Linked by Thom Holwerda on Thu 9th Apr 2009 14:28 UTC, submitted by Moulinneuf
Ubuntu, Kubuntu, Xubuntu Canonical, the company behind Ubuntu Linux, has struck back at claims made by Microsoft's Brandon LeBlanc about Windows' success in netbooks compared to Linux. Most of the claims made by LeBlanc are refuted quite accurately by Canonical's Chris Kenyon in a blog post titled "Microsoft, FUD and the netbook market".
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RE: Now, be honest, please.
by mat69 on Thu 9th Apr 2009 17:01 UTC in reply to "Now, be honest, please."
Member since:

I think you can hardly compare Linux and Windows on a driver base without giving context. E.g. Linux supports many technologies that Windows does not like ARM.

While Windows XP may not have that many default drivers that is no surprise after all, first Windows XP is _old_ while there are constantly new versions of Linux distributions with new kernel versions etc. and second they have no central way to install drivers from the net yet, what could solve the problem outlined before (Windows 7 is supposed to fix that).

Though I guess it is safe to say that windows has more support for peripheral devices than Linux so far.

"Problem is most of the time, the driver you need isn't available for Linux"

Well that is not a fact. Maybe it is your perception, but those people who don't have that problem (simply plug and play) probably would disagree. It really depends on what devices you have, you may be one of the lucky ones without any problems or another that is riddled with them.

E.g. my printer (choose a faster driver though), my scanner, my fathers camera, my brothers camera, my graphics card (R500 series) work all out of the box. While all of these aspects need further care on Windows XP.

"If you use Windows, it works out of the box most of the time"

For me most devices do not work out of the box on Windows XP, not even close, e.g. repainting is so slow, maybe 2 fps. Windows 7 tries to fix that -- imo a great thing -- though I have not tested that myself.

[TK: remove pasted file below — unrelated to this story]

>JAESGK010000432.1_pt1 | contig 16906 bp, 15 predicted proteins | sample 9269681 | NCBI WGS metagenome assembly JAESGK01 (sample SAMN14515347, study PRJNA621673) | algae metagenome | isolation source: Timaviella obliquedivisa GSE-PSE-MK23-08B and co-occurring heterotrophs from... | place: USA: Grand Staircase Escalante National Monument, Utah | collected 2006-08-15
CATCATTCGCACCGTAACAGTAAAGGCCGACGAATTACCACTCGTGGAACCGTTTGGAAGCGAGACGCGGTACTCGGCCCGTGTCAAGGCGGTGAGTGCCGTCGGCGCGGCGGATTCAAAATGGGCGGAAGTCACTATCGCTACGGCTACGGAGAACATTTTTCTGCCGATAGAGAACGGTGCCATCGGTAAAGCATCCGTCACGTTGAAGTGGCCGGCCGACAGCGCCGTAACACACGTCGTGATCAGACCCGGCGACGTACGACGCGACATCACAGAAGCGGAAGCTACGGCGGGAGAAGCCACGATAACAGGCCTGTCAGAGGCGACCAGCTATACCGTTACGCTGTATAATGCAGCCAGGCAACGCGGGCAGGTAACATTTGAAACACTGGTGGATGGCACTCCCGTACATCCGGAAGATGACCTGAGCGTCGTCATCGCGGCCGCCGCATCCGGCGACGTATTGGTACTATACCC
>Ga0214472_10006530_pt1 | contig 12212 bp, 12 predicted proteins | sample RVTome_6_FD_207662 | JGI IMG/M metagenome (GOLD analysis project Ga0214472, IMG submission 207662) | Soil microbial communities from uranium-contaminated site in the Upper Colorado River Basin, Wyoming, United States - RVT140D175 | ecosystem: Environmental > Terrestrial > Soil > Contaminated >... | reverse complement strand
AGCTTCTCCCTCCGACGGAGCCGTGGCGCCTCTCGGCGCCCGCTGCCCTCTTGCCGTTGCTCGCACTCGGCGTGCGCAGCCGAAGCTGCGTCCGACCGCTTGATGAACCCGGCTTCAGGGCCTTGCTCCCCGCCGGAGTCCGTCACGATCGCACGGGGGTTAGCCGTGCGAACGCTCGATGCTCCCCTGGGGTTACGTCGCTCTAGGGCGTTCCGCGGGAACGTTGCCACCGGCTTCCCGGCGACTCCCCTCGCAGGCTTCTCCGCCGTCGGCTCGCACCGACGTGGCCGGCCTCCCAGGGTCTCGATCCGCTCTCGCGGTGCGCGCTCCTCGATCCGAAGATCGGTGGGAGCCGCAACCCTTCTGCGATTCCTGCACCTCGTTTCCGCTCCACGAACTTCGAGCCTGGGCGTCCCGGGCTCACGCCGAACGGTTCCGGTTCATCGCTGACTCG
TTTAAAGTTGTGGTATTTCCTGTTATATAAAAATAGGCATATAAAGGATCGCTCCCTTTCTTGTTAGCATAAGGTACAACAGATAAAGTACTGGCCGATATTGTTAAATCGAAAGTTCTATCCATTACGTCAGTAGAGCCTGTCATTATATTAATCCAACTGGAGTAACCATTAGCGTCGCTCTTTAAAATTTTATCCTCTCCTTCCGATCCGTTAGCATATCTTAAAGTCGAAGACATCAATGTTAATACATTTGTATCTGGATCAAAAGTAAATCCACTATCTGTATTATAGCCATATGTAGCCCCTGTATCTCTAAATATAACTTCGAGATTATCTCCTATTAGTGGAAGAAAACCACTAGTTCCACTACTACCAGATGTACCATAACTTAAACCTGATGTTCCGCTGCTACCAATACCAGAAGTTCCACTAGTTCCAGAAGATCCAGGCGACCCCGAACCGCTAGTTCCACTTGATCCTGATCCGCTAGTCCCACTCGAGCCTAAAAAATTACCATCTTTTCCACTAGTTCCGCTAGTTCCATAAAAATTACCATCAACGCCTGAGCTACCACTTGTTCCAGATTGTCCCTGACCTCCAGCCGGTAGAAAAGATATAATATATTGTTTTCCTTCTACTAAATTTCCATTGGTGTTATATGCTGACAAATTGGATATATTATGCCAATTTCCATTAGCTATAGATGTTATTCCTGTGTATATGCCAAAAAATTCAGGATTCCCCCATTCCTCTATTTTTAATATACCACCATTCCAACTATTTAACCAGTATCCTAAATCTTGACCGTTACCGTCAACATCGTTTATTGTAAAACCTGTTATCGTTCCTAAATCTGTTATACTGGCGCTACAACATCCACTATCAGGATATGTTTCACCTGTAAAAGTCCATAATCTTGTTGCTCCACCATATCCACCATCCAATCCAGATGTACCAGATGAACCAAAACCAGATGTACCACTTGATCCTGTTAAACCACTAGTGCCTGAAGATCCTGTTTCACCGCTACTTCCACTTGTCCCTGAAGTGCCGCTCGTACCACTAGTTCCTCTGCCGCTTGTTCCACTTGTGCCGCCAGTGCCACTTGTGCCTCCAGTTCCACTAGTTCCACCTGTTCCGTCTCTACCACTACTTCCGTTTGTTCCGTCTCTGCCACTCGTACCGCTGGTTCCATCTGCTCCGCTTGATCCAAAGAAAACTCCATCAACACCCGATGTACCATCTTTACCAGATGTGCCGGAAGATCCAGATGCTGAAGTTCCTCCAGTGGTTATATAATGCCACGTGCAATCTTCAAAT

Reply Parent Score: 2

Liquidator Member since:

You probably mean the ARM architecture...Seriously, other than technicians, who really uses or needs this support? There's no advantage at all IMO.

I think I wouldn't care if Windows didn't ship with any driver at all. After all, as you said, drivers are outdated on Windows, and you can find these drivers on the manufacturor's web site. Not having a central location to get drivers is not a problem at all, it even gives manufacturers more freedom (remember the nag screen saying the manufacturer hasn't paid the tax and therefore is not verified - use at your own risk).

I'm always amazed to see people not having hardware compatibility issues with Linux...I mean...There are so many threads of new users complaining on Linux forums that their peripheral isn't recognized, and some other senior users sometimes saying they are out of luck, or sometimes asking to recompile the kernel with a beta-quality module...It's a terrible experience for a new user who wants to use his existing hardware.

For me, some hardware doesn't work out of the box on Windows either. But I don't care, I just go to the manufacturer's web site. At least I have a solution. This is not the case with Ubuntu. If it doesn't work out of the box, it won't work.

Reply Parent Score: 3